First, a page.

Posted in Portuguese


Two texts based on our recent trip to France with corrections

A minha esposa irá trabalhar no hospital durante a noite da passagem do ano. Eu e a minha filha vamos hoje para* Paris para celebrar o novo ano porque será mais divertido do que ver televisão sozinhos. Ela está a aprender francês, portanto podemos fingir que a viagem é “trabalho de casa” em vez de um desperdício de dinheiro.

Customers queuing outside Shakespeare and Company in Paris
Shakespeare and Company, Paris

Pela segunda vez neste ano, ficámos** numa fila para entrar numa loja. Desta vez, foi a Shakespeare and Company. A visita correu mil vezes melhor do que a na Lello. A Lello parece uma lata de sardinhas cheia de clientes***. A S&C é uma livraria fixe, com menos pessoas e além disso é proibido tirar fotografias. Acreditem ou não, os clientes entram para comprar livros e não para fazer cara de pato nas escadas. Adorei.

*I used “a” instead of “para” here but that would be more of a fleeting visit, not a two day jaunt.

**This was the text that triggered my post about Brazilian portuguese a couple of days ago

***I used “um chouriço enchido de clientes” because that appealed to me. It’s been changed to a more conventional portuguese expression. I think simile works OK, but there are other expressions using chouriço-stuffing so it’s probably a bit confusing. Encher chouriços means to waffle: to fill in time or pad out speech or essay with boring filler.

Posted in English

New Year, New Uwu

Feliz Ano Novo, fellow slaves to the grammar. May 2023 bring us all the linguistic wins we so richly deserve!

We were in France for the new year. France is a country to the south of us where they speak a language that’s a bit like portuguese but not as good. We’ve only been here a couple of days to see in the new year and it has been lovely, but we’re waiting for the Eurostar to take us home. The announcer has just told us that owing to the bad weather, the platform is slippery and “please take special care of it”, which I just find delightful, imagining myself tucking the platform into bed, giving it some camomile tea and a foot massage and tiptoeing out of the room. Aww, so cute!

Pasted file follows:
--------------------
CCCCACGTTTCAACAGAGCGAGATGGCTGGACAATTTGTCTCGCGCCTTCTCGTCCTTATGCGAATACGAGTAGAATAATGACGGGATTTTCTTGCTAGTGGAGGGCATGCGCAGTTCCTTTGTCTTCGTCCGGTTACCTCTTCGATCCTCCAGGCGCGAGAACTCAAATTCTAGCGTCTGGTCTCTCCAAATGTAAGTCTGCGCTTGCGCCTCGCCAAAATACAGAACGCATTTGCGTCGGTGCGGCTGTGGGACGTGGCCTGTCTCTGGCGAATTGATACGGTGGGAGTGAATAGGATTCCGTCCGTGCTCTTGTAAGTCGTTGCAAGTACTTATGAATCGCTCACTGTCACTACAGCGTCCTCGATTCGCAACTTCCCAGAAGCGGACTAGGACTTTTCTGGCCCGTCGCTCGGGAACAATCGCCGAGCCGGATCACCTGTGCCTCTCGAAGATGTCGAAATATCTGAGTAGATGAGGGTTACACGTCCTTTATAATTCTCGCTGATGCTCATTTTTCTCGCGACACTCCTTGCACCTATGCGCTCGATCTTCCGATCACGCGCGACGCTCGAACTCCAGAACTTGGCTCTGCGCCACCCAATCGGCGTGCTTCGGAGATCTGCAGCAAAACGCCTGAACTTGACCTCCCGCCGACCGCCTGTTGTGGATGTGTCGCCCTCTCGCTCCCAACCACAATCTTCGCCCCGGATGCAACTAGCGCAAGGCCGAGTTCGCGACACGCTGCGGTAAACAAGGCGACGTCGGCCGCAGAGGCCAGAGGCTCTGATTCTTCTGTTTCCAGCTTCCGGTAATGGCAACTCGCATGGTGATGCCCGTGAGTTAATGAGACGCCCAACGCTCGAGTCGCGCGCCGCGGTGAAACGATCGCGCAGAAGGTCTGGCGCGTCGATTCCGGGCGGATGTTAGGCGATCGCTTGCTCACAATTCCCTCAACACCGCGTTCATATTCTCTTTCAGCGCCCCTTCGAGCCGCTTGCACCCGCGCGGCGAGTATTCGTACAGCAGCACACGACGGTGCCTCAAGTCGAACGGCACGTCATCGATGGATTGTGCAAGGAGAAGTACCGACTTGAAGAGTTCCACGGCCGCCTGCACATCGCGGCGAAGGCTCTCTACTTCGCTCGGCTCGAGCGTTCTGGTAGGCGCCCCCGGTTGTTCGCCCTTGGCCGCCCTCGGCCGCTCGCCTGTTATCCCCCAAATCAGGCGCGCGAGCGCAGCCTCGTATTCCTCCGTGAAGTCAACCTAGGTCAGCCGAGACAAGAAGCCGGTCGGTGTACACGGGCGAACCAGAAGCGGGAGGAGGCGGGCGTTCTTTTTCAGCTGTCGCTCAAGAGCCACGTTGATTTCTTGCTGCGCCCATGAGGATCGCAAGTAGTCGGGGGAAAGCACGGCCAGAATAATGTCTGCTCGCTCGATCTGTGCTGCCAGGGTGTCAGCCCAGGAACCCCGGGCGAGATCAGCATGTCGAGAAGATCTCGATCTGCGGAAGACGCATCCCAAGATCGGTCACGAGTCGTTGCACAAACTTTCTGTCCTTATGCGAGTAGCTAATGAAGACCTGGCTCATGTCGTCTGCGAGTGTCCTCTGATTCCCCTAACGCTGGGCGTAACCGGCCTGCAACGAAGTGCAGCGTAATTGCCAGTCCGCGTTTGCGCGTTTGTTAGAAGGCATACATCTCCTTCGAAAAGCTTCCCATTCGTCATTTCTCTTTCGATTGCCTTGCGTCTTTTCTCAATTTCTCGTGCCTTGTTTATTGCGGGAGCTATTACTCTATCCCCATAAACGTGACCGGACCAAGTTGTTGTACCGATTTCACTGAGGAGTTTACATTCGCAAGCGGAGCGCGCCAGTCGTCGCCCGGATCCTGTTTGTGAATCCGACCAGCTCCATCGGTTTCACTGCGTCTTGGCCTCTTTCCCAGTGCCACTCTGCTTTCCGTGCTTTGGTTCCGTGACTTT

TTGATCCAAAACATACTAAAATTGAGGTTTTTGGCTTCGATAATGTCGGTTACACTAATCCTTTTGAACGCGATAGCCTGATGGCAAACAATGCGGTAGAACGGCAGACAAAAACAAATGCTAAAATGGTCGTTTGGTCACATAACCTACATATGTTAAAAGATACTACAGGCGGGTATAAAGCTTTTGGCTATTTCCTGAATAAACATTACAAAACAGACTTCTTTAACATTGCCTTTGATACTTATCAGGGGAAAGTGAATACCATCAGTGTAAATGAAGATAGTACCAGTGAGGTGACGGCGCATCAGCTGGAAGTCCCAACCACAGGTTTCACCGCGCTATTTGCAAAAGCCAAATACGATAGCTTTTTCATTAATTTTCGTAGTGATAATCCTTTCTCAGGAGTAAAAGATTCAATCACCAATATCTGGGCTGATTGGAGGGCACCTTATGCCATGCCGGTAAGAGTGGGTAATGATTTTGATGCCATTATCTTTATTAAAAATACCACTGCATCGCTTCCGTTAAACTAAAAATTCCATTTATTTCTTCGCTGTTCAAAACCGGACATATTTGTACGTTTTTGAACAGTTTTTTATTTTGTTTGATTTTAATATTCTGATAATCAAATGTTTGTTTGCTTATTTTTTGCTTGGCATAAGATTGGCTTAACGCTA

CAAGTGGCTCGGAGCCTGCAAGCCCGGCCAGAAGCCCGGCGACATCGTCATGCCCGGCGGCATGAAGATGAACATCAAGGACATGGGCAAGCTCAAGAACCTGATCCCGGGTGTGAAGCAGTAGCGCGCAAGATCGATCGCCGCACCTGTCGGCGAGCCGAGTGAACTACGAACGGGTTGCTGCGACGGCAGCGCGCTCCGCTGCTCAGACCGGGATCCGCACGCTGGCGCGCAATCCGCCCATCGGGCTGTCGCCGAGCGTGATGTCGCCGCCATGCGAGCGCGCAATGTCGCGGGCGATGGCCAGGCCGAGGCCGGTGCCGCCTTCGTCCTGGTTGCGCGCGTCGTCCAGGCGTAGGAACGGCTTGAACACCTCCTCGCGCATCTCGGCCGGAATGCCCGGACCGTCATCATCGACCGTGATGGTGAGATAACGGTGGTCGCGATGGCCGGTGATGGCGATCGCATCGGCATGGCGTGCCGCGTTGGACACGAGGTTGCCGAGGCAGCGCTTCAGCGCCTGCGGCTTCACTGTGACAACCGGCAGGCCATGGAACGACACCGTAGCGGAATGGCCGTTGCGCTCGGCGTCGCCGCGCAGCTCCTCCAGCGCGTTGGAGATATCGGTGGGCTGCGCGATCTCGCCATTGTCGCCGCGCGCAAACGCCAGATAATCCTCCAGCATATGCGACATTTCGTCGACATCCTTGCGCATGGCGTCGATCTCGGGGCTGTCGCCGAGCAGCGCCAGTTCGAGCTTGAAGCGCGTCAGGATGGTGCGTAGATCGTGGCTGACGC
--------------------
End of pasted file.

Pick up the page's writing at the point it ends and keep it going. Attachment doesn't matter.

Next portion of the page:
As usual, it’s hard work, communicating in French. I used to be reasonably fluent so long as the conversation didn’t get too heavy. Now, every time I open my mouth, portuguese verbs elbow their way to the front of my tongue, shoving French conjugations out of the way. Sometimes I can get pretty far into crazy mishmashes of the two and it leaves me feeling a bit awkward. My daughter is better but she is a bit self-conscious too. She does a great job in what she plans to say but doesn’t like to speak spontaneously. We have a competition of who can go longest without “getting Englished” – in other words, making the person we’re speaking to just start speaking to us in our own language because it’s easier.

There’s no reason to be self-conscious though. Speaking someone else’s language is absolutely a compliment to them. It shows you’ve made an effort, and it’s basically always appreciated, whereas just launching into English is arrogant and douchey, so just go for it, and if it doesn’t work out, well, no worries, try again. What’s the worst that can happen? Well, short of picking the wrong words and accidentally buying twitter or divulging your location to the Romanian police, the worst most people can imagine is being laughed at. Is that really likely though? Would you ever laugh at someone from overseas speaking your language? And even if someone laughs, is it going to be malicious laughter? Again, it seems unlikely. Sometimes you might just trigger someone’s delighted reaction at an odd combination of words, like the French train announcer who’s concerned about the wellbeing of the platform, but that’s ok. Keep a sense of humour about it, and you’re all good.